Mar 21 Wed
2018

Working in Big Law

06:00PM - 08:00PM TBD

You've landed the job - now be sure to make the most of it. Come and learn how to make a good first impression, how to succeed in your position, and how to navigate work and social life. This program is designed for students who have worked or will be working as summer associates at large law firms. For questions, please email businesslawprogram@wcl.american.edu.

  • Workshop
  • Open To Alumni AND Students
Mar 21 Wed
2018

Autocratic Legalism in the EU: (Bad) Lessons From Hungary, Poland and Italy

06:30PM - 08:30PM Warren Building - N103

 The Union’s vulnerability in the domain of values, including, but not confined to the rule of law, which is more and more coming to light in Hungary and Poland, is caused by a far-reaching systemic problem of the European Union’s design and also by the modalities of its day-to-day functioning, both falling short of upholding the much-restated rule of law ideal for the Union. Although numerous scholarly propositions have been made as to how to deal with the rule of law deficiencies in the EU to circumvent the perceived difficulties of Article 7 deployment (these are normally formulated in general terms, but, usually for good reasons, have specific member state(s) in mind), the depth of the problem seems to be defying easy solutions, implying the need to move beyond enforcement-dominated thinking in our analysis.

  • Lecture
  • Open To The Public, Alumni, Students AND Faculty/Staff
  • CLE
Mar 22 Thu
2018

Human Rights Litigation before the European Court of Justice

12:00PM Yuma Building - Y401

Expert panelists will discuss human rights litigation before the Court of Justice of the European Union. The Court of Justice of the European Union (CJEU) has played an increasingly important role in the EU since its creation in the 1950s. The Court’s jurisprudential record informs EU Member States as to how EU law is to be interpreted and what types of actions are permissible (or impermissible). CJEU’s decision-making does not occur in a vacuum; rather, it is informed by a wide variety of actors and circumstances in Luxembourg, in the Member States and even in the overseas territories where EU citizens have tangible rights. Most recently, the CJEU’s jurisprudence on migration policy, reproductive rights, freedom of expression, and rule of law challenges to Hungary’s democracy address some of the most salient issues in human rights litigation in Europe. Panelists include:

Michiel Godfried “Mike” Eman, former Prime Minister of Aruba;
Dimitry Kochenov, Prof. of Law, University of Groningen;
Fernanda Nicola, Prof. of Law, American University Washington College of Law
Chair: Macarena Saez, Dir. of Center for Human Rights & Humanitarian Law

Please RSVP to https://www.wcl.american.edu/secle/registration

  • Lecture
  • Open To The Public, Alumni, Students AND Faculty/Staff
  • CLE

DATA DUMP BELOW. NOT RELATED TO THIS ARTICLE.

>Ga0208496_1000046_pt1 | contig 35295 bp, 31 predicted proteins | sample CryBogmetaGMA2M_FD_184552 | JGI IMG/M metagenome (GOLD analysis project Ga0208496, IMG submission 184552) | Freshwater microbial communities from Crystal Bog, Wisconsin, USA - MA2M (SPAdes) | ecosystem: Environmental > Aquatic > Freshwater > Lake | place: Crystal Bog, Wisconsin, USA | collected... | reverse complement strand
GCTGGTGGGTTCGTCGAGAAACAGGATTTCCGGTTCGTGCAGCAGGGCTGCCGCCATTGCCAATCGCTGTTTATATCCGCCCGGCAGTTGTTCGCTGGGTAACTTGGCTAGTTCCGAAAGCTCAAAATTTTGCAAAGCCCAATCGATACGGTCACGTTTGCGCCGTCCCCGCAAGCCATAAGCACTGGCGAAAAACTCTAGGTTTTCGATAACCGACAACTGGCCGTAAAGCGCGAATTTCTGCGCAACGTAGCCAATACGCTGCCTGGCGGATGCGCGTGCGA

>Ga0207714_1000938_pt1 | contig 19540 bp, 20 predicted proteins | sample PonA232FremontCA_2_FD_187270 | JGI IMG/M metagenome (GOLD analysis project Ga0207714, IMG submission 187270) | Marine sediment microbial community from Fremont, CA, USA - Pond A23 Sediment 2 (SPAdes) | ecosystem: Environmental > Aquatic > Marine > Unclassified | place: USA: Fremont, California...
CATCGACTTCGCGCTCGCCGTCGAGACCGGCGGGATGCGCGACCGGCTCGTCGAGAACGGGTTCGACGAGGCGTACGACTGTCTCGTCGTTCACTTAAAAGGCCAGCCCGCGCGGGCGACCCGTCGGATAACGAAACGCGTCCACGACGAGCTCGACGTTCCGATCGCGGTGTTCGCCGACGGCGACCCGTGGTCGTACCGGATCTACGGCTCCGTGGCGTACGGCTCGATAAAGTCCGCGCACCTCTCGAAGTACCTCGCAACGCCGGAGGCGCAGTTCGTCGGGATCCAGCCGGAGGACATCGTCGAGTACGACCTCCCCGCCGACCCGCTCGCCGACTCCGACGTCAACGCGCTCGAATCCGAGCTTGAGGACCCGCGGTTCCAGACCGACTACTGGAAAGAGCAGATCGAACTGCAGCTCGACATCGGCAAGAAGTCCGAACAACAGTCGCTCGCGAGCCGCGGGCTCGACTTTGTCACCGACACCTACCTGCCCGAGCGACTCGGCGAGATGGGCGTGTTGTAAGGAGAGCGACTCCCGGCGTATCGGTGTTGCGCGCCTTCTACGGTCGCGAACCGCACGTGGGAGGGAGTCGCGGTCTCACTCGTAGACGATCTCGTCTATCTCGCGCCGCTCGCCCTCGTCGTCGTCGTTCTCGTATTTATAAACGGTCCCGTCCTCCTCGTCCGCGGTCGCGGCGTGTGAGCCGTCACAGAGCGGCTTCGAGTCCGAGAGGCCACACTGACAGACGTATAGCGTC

Mar 22 Thu
2018

Alumni Lunch: National Association of Cannabis Businesses

12:00PM - 01:00PM Warren Building - N102

The National Association of Cannabis Businesses is the first and only self- regulatory organization (SRO) for U.S. cannabis, dedicated to helping its members achieve success in an ever-changing regulatory landscape by promoting compliance, transparency, record-keeping and responsible business practices.

Join the Program on Law and Government for a lunch and conversation with Doug Fischer, NACB's Chief Legal Officer.

Doug Fischer is an experienced attorney whose practice includes advising on white collar crime defense, compliance, cannabis law and financial regulation. RSVPS are required and lunch will be provided. To RSVP for this event, contact lawandgov@wcl.american.edu.

  • Lecture
  • Open To The Public, Alumni, Students AND Faculty/Staff
Mar 23 Fri
2018

Poverty States: Federalism, Rights, and State Anti-Poverty Efforts

10:00AM - 05:00PM Washington College of Law

American University Washington College of Law’s Economic Justice Program’s third poverty law conference will be held on March 23-24, 2018. Panels and speakers will present works related to poverty law generally and related to this year’s conference theme, “Poverty States: Federalism, Rights, and State Anti-Poverty Efforts.” The conference theme focuses on the interplay between federal, state, and local anti-poverty efforts and programs, but this conference is a gathering for all whose work focuses on poverty and inequality and includes three main lines to the conference: (1) Federalism (the relationship between the federal and state governments); (2) State and Local Level Anti-Poverty Efforts (what is working and what is not working, including state constitutional rights, access to justice initiatives, supplemental state programs, etc.); and (3) General Poverty Law Works-in-Progress (subject matter not limited in any way).

  • Lecture
  • Open To The Public, Alumni, Students AND Faculty/Staff
  • CLE